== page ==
The other day, I ran across a tiny, plastic bag that contained a blue bead representing a clinic visit.
My son Caeleb was part of the Beads of Courage program at the University of New Mexico Children’s Hospital. The program uses glass beads donated by artists to help better the treatment experience for children coping with chronic, life-threatening illnesses. Beads come in different shapes and colors, each with special significance depending on the category; physical therapy, infusions, overnight hospital stays, and blood draws are a few examples.
The children are first given a length of string and beads to spell their name, then additional beads are added. Children can also create a “Dream Bead.” Every year, artists and glassblowers gather across the country with the goal of making as many beads possible in one day. They have a contest to see which location creates the most beads. Children can request their Dream Bead before the event and pick up their bead on contest day. It is a bead that is unique to their wish without another like it. My son wanted a Sonic the Hedgehog bead and an artist from Arizona created a work of art for him. Sonic was his superhero. Caeleb wanted nothing more than to be fast.
Why does something as small as a bead make such a huge difference? When you struggle with illness and are in and out of the hospital as much as chronic kids are, sometimes, it’s the little things that make a big difference during a hospital stay.
Caeleb would often be in tremendous pain or want desperately to go home, but we had days left before we could leave. His strands of beads signified his strength and courage. We would hang his beads on his IV pole, and they always became a talking point when someone would enter his room. When asked about certain beads, he would often beam with pride over his favorite ones. For a moment, they took away the pain of being in a hospital.
The beads went with him to every hospital stay and remained a focus not only for my son, but also for me. It was a tangible way to connect with the ordeal we were living through.
Even now, as Caeleb has been out of the hospital for a few years, his beads hold a special place in his room at home. Instead of curtains, he has his beads draped from one side of the window to the other, loop after loop after loop. These beads still serve as a reminder of his strength and courage that sometimes a 13-year old might not think he could possess.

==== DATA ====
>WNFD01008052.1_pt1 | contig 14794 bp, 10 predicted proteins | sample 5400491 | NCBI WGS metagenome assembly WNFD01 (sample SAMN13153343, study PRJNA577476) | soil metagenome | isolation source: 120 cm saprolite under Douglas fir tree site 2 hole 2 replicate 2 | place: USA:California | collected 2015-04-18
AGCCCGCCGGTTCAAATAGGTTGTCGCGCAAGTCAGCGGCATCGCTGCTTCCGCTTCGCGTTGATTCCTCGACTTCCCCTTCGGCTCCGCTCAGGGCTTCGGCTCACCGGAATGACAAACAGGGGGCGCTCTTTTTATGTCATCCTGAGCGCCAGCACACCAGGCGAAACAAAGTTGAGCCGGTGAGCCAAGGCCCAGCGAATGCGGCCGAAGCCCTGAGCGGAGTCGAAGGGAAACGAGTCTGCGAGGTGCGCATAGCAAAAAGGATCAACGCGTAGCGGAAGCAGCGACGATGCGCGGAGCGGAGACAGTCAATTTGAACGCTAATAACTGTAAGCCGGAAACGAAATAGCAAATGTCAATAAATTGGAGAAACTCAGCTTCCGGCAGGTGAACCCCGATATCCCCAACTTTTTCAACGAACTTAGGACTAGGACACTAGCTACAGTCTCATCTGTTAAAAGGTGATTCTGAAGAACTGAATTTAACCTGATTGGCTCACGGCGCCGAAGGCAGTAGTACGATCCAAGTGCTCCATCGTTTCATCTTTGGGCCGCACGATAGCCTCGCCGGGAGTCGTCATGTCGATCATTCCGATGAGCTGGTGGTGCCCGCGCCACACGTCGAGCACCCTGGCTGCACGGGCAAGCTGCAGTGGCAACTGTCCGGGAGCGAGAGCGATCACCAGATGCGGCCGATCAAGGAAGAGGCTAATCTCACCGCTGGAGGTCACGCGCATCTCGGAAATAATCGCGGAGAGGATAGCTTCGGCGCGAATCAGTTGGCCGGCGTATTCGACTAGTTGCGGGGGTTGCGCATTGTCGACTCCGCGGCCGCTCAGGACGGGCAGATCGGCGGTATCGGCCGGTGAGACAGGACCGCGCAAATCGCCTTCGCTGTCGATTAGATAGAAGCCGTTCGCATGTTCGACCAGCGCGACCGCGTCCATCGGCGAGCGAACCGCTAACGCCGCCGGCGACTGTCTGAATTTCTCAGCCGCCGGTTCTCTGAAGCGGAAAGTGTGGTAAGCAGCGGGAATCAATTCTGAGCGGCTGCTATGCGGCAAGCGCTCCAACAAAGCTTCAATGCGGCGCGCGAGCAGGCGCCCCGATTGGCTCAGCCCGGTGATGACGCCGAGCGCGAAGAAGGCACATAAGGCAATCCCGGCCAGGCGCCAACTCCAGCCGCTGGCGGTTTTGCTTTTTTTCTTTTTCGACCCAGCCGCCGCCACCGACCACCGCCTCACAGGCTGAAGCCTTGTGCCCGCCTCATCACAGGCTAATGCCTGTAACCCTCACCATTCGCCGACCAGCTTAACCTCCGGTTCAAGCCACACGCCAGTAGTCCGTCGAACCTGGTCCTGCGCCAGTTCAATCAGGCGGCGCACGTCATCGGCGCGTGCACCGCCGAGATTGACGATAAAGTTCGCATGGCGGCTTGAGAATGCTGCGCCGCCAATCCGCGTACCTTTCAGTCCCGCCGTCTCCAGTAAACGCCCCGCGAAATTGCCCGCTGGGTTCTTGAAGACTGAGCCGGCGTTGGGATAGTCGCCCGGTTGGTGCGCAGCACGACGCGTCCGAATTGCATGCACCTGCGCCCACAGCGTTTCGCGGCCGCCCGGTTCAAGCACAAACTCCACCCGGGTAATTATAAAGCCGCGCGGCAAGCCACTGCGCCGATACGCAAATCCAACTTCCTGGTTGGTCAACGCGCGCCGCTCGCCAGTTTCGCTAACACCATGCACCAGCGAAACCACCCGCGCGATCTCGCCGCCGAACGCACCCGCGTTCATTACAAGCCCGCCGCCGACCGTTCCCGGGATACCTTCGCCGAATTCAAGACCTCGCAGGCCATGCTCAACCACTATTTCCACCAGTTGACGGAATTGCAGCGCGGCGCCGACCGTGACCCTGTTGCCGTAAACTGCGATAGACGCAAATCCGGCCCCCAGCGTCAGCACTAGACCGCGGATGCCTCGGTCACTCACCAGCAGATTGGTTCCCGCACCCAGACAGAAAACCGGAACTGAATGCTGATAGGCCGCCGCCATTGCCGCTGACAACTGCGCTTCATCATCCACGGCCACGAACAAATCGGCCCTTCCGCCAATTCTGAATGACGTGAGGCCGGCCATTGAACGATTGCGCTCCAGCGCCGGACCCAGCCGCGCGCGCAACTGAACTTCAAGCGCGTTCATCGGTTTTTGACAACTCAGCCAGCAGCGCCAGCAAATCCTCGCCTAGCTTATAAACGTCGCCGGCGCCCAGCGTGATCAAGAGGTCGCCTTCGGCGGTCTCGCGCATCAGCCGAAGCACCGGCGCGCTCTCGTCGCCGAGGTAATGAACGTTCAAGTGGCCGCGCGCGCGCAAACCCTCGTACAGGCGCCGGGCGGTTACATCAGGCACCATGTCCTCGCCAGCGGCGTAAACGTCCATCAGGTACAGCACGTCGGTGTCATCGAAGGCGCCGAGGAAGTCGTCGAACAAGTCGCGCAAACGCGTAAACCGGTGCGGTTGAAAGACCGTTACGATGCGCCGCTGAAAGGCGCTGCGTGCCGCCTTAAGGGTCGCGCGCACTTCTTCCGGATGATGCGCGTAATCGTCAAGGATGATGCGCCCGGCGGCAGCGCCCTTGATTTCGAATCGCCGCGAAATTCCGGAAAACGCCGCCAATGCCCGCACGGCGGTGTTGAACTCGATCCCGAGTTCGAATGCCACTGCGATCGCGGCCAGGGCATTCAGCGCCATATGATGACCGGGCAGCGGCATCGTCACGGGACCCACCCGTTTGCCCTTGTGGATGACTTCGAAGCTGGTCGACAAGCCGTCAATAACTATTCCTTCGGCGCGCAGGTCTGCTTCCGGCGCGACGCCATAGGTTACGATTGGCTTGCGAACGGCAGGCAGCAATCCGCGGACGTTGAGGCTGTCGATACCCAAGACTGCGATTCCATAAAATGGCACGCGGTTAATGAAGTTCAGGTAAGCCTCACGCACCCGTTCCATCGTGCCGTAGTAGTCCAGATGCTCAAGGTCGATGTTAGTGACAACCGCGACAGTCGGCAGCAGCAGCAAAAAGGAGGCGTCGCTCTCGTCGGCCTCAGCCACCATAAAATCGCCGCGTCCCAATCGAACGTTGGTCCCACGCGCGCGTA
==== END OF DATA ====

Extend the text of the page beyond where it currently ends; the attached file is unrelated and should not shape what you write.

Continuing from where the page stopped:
When I came across the small, blue bead, the memories of collecting beads by the hundreds came flooding back. Yes, we went through some horrific times. They were times I never want to live again. But those times were filled with lessons I would never trade. I came to understand compassion in a deeper way than I ever dreamed. Compassion for the providers who spent hours and hours developing treatment plans for my son. Compassion for the nurses and techs who spent long hours away from home taking care of not only my son, but also my family. And compassion for my son. One that enveloped my entire being as I watched my child suffer in pain.
I am so glad we are now in a better place. And those little beads? They made all the difference in the world.
Note: Hemophilia News Today is strictly a news and information website about the disease. It does not provide medical advice, diagnosis, or treatment. This content is not intended to be a substitute for professional medical advice, diagnosis, or treatment. Always seek the advice of your physician or another qualified health provider with any questions you may have regarding a medical condition. Never disregard professional medical advice or delay in seeking it because of something you have read on this website. The opinions expressed in this column are not those of Hemophilia News Today or its parent company, BioNews Services, and are intended to spark discussion about issues pertaining to hemophilia.
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